The Legend of #BostonDon

Posted on October 26, 2017 @ 12:26 PM in Mountainbiking

The Red Bull Foxhunt is a special event for many reasons. The mass DH start. The epic views of Rostrevor. But for one rider, a several thousand mile round trip resulted in a life changing experience. Almost every rider that took part in the Foxhunt got chatting to this man from Boston, including ourselves. We caught up with the legend of #BostonDon a few weeks after the madness of the Foxhunt.

Hi Don! Thanks for chatting to us. Ah, should we call you BostonDon or just Don?

Hi Ethan, thank you for reaching out. It was a great pleasure to meet you up at the Red Bull Foxhunt at the notorious bridge. You can call me whatever is easiest to remember, so I am thinking BostonDon fits. I work as a bartender and server back home and my coworkers and regulars have started calling me BostonDon.

Great! So first question we have then is, how did you hear about the Red Bull Foxhunt?

So, I bought my first mountain bike a year ago April, and I started soaking up the scene by going to websites and following riders like Brendan Fairclough because I ride a SCOTT Genius 720 Plus. I was following the World Cup Downhill series, and started knowing more riders. Well the season was over, and the Red Bull Foxhunt took place. I happened to watch the highlight video and it was amazing. I said to myself if I can get into that race I am going to Ireland to race it. It was part of my “Live Life” mantra that I started to follow about 2 years ago.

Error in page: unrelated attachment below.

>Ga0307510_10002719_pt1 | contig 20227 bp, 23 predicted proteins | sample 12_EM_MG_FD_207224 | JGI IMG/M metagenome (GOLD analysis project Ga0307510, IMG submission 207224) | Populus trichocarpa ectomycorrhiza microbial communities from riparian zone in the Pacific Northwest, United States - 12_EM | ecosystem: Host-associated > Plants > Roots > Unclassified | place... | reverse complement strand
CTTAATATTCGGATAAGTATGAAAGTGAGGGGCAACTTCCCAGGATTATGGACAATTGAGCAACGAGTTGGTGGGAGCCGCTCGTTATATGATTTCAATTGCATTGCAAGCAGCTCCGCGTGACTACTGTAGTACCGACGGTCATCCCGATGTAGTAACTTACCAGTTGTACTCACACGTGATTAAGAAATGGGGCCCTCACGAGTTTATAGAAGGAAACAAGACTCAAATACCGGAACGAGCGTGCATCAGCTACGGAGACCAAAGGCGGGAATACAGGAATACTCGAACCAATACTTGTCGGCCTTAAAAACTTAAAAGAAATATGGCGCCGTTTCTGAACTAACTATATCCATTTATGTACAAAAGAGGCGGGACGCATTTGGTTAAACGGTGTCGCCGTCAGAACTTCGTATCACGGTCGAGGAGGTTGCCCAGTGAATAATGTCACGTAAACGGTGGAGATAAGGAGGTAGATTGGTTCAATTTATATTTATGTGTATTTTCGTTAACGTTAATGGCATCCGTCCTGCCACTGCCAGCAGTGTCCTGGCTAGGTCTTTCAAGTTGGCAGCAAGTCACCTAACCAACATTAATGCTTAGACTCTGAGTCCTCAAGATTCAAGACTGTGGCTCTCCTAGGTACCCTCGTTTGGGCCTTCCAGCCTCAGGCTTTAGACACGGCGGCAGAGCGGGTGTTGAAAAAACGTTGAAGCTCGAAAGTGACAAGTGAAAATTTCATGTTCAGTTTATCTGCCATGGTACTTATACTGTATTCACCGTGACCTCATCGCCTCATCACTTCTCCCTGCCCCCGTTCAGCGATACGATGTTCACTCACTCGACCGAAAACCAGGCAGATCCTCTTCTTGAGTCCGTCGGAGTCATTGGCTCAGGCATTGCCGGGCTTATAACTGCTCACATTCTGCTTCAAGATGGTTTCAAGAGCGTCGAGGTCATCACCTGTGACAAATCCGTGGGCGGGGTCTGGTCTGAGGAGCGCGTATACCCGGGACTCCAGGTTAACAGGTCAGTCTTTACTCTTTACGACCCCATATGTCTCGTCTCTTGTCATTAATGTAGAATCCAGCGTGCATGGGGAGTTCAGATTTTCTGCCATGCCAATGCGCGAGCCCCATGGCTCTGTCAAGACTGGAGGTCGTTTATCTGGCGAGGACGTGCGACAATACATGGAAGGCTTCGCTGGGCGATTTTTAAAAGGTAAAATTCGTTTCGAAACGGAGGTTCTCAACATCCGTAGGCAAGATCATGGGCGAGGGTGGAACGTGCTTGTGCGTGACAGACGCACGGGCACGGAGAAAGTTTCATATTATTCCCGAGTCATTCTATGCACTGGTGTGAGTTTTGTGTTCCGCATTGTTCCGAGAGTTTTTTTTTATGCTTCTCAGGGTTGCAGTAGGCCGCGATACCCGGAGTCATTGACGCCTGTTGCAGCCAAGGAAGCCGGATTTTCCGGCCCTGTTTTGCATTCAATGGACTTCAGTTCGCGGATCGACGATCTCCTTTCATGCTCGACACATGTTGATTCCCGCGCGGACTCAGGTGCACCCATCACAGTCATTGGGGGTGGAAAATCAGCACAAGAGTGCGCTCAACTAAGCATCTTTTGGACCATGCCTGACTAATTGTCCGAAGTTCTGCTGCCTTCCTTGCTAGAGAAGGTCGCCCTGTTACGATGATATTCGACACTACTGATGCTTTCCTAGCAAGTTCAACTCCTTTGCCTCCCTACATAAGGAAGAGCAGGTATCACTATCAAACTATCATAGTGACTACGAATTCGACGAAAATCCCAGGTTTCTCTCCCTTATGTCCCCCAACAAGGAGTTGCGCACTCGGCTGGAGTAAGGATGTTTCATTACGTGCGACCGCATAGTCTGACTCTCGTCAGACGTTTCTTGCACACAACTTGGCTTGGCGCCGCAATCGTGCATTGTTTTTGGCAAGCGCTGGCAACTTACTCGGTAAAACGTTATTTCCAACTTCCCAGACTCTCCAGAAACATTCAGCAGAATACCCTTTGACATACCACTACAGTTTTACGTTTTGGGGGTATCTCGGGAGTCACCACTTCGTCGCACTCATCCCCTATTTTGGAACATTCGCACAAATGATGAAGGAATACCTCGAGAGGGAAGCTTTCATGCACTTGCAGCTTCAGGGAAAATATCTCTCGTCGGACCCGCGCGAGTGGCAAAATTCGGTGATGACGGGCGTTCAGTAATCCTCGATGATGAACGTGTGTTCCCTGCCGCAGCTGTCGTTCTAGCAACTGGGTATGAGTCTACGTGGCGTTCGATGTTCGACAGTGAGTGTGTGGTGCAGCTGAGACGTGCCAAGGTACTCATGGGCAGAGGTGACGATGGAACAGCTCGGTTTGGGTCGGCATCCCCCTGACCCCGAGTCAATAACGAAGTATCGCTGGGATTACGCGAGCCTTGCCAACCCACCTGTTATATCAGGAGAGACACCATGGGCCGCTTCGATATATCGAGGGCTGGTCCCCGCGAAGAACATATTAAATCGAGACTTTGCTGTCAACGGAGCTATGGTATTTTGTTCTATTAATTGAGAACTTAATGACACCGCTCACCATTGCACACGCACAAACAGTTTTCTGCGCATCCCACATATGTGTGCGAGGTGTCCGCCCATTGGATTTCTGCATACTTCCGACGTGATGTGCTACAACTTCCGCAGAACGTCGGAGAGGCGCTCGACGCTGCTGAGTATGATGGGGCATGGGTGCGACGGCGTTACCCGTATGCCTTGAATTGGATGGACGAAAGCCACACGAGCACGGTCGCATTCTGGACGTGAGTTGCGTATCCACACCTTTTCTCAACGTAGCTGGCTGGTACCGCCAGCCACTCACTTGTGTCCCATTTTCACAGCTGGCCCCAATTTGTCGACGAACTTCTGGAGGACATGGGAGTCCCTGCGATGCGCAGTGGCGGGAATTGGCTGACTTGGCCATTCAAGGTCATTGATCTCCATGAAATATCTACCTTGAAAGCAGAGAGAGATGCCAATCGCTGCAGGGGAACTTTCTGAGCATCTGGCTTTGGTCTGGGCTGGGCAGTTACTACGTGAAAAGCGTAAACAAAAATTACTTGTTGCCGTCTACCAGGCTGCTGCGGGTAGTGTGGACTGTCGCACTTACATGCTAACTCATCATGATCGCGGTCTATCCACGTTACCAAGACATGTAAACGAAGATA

Did you have any impression of the mountain bike scene in Northern Ireland before you came here?

I had no idea about how important mountain bike riding was to the people here. I had posted on the Red Bull Foxhunt Facebook page and people reached out with advice, suggestions and offers to show me around. That blew me away. 

What was your first impression of the trails when you arrived at Rostrevor?

I got to Rostrevor on Friday morning and parked my rental. What is funny is that I parked next to Jimmy Mac’s van. He and his buddies looked like they just got back from practice. So, being me, I started chatting to them. I mentioned I came over from the States just for the race. They were surprised. I am putting my bike together, getting pumped to check out the course. On the shuttle up I met some guys that were willing to show me the trails. I about s**t my pants. I hadn’t ridden a bike park all year and I was freaked out. I slid out and crashed two times on my first run. I was thinking what the hell did I get myself into. I came all this way and I am over my head. I met a local kid, and a guy originally from Ireland, but was home from Australia for his Dad’s birthday. His name was “Irish Stu” and I laughed as I thought that was great. His real name is Stuart Gamble. The kid showed us the ropes, and we sessioned some areas. Oh my God did it help me riding with the both of them. 

We met you on the Sunday as you made the climb to the start of the Foxhunt. Aside from chatting to everybody, what were you feeling?

I came to Ireland to be a sponge and soak up everything I could experience. I did not expect all the hiking we had to do to get to the top of the mountain. I was tired haha. I was just so excited to be there, and scared of what was ahead. I didn’t do any practice on the top half as I wanted to conserve whatever energy I had left. I didn’t do my homework. I should have watched more videos. The energy of all the riders was awesome!

You became arguably even more famous when you were photographed taking a pretty gnarly spill. What happened?